posted on Jun, 8 2010 @ 10:50 AM
Plato's cave is an analogy about the nature of the human mind. The cave represents the cave of the mind, the shadows represent the mental impressions
created within the mind, which we assign objective reality, and the chains represent the chains of the senses, which bind us to that illusion.
The fact is that we never actually see the world as it really is. For example, when we observe a tree in the yard, we dont really see the tree. All we
ever see is a mental impression of that tree created within our own minds. Nevertheless, we take that mental impression to be the actual tree, just
like the people in the cave take the shadows to be the objects of the real world.
To analyze the situation in more detail, we can take recourse to modern science. To observe a "tree" in the yard, electromagnetic waves must be
emitted by the atoms of the tree and then impinge upon the retina of our eyes, where they induce certain structural and chemical changes in the eyes.
Those changes are then transmitted via nerve fibers to the visual cortex of our brain, where they induce certain behavioral changes in our brain
This is where modern science has to put a big black box. We dont know exactly how brain cells induce "mental impressions" within our minds--but
somehow brain cells have the potential to induce certain patterns of "color" that appear within our minds. We then "interpret" these patterns of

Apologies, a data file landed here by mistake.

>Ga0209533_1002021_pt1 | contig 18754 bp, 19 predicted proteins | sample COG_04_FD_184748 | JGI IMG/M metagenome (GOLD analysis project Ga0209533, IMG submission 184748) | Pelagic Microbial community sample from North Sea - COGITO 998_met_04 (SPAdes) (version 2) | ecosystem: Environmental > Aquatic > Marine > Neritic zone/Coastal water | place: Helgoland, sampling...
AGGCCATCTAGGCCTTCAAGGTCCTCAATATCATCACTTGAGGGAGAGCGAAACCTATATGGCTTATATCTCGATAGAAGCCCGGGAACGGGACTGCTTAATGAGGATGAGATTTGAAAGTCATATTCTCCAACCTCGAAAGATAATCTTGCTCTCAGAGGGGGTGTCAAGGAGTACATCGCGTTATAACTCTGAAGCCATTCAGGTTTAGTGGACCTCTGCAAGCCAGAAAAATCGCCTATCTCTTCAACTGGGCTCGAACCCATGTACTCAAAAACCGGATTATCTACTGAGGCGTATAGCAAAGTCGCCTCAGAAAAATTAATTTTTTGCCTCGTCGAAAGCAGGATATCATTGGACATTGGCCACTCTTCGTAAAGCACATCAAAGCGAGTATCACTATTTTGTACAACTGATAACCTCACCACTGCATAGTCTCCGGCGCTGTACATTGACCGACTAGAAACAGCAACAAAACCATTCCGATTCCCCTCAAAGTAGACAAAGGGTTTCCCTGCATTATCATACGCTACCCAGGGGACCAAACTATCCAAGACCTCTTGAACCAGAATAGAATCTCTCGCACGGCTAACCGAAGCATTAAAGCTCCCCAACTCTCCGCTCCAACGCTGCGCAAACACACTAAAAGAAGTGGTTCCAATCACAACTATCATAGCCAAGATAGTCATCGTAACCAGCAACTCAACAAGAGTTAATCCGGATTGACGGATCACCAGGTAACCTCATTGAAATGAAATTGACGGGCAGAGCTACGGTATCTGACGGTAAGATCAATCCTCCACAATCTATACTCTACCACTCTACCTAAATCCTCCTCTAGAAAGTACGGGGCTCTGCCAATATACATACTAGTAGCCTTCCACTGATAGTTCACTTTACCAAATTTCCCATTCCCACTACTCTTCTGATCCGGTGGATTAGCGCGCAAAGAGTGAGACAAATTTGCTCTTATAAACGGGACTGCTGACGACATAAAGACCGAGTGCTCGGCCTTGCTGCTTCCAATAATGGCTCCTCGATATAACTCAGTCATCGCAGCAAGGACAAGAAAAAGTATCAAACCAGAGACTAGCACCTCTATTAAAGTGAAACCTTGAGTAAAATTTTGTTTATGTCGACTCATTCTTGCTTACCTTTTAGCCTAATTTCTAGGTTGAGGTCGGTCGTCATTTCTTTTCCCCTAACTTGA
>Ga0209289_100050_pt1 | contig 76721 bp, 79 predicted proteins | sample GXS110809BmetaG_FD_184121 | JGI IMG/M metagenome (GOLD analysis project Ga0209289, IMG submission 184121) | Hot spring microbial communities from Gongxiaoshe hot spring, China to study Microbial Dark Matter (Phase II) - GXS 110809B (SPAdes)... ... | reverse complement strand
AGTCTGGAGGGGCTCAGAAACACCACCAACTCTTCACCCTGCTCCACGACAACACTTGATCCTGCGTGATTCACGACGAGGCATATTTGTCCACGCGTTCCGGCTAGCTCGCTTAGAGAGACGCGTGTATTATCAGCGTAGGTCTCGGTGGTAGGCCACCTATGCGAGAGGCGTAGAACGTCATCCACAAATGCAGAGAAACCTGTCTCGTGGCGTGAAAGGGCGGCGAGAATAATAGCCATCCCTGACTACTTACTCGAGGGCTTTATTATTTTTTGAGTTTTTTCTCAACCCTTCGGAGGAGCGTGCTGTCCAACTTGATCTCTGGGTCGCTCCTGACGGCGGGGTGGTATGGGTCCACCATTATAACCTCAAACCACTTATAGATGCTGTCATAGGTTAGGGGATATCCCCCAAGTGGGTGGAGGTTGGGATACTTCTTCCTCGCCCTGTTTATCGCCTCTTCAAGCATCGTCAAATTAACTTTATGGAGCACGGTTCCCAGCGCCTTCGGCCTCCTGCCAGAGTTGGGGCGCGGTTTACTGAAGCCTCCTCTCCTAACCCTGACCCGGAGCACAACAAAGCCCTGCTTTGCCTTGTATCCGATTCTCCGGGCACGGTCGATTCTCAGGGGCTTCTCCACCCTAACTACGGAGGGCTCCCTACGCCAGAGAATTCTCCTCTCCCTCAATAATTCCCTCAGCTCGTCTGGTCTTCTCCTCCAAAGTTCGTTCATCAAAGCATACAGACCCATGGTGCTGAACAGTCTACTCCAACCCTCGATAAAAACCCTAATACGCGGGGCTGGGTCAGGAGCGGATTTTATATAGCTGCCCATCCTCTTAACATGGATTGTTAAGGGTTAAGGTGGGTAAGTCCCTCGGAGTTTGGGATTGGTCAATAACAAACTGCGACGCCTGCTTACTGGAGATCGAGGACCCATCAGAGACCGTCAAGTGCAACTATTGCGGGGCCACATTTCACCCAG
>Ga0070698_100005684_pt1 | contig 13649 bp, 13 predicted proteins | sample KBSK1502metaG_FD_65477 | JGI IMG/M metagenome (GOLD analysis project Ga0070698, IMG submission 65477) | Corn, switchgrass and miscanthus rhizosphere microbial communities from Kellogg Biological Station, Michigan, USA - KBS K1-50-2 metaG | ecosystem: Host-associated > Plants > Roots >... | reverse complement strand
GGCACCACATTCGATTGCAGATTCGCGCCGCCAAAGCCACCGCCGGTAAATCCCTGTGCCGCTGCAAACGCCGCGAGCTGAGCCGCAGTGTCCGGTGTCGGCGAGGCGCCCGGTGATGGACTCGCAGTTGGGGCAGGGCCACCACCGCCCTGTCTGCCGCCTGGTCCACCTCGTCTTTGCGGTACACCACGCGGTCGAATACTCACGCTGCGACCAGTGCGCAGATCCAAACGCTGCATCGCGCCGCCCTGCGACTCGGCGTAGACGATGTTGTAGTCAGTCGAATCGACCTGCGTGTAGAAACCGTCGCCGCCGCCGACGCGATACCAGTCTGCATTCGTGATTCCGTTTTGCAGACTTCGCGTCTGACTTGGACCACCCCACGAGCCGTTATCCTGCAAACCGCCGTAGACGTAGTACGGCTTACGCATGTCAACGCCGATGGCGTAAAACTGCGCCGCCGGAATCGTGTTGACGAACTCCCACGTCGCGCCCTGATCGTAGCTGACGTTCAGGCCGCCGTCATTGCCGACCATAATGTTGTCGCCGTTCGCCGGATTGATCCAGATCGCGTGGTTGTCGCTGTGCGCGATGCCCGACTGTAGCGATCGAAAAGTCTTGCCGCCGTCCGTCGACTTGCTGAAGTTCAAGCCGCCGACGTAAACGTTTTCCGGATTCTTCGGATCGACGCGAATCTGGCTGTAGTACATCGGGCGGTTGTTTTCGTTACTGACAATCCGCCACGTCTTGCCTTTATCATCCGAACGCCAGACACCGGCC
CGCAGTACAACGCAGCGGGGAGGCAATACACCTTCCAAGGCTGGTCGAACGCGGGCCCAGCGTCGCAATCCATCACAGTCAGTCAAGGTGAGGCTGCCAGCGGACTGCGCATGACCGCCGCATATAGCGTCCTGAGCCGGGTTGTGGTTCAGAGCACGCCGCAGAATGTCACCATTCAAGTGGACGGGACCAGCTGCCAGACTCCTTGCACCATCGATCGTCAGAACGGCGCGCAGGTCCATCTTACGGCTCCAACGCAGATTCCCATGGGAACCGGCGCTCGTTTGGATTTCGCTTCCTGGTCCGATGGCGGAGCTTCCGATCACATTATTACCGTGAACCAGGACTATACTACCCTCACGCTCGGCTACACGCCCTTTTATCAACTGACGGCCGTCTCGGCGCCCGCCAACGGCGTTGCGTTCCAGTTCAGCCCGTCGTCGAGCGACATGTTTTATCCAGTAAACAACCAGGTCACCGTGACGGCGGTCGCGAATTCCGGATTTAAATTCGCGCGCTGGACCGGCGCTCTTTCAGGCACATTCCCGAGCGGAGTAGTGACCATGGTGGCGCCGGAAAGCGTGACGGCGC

color as a "tree" in the yard. But we never actually see the tree as it exists in itself. All we ever see is the pattern of color, the mental
impression, created within our mind.
What Plato was pointing out is that we mistakenly assume that this "pattern of color" is the actual tree. Just as a shadow is not the real object,
but an impression of that object created by the absence of light, so also, our mental impressions of objects are not the real objects, but merely
impressions of those objects created in our minds through the agency of the senses.
Plato's solution was to cut the chains and lead the people out of the cave into the Light so that they can see the real world for themselves. This
corresponds to obtaining spiritual enlightenment, where consciousness becomes free from the binding influence of the physical senses, and develops the
ability to intuit the world as it is in itself, directly and immediately, without relying upon the physical organs of sense. The ancient Vedic
"seers" (rishis) described this type of enlightened perception as "seeing without eyes", "hearing without ears", etc.
To obtain this type of perception, the human mind must be transcended, such that awareness becomes identified with the "field of pure consciousness"
that underlies all things and pervades all space. That field was said to be self-luminous and self-resonant, such that it is pervaded by impulses of
transcendental light (param jyotih) and transcendental sound (param nada), which cannot be experienced by the physical senses--but only by the field
of pure consciousness itself, which acts as its own knower and perceiver. Thus, the ancients were fond of saying that their teachings could only be
understood by those who have the "eyes to see" and "ears to hear" what cannot be ordinarily seen and heard. They were talking about the
extraordinary type of non-local perception, which has its locus in the field of pure consciousness itself, rather than in the physical organs of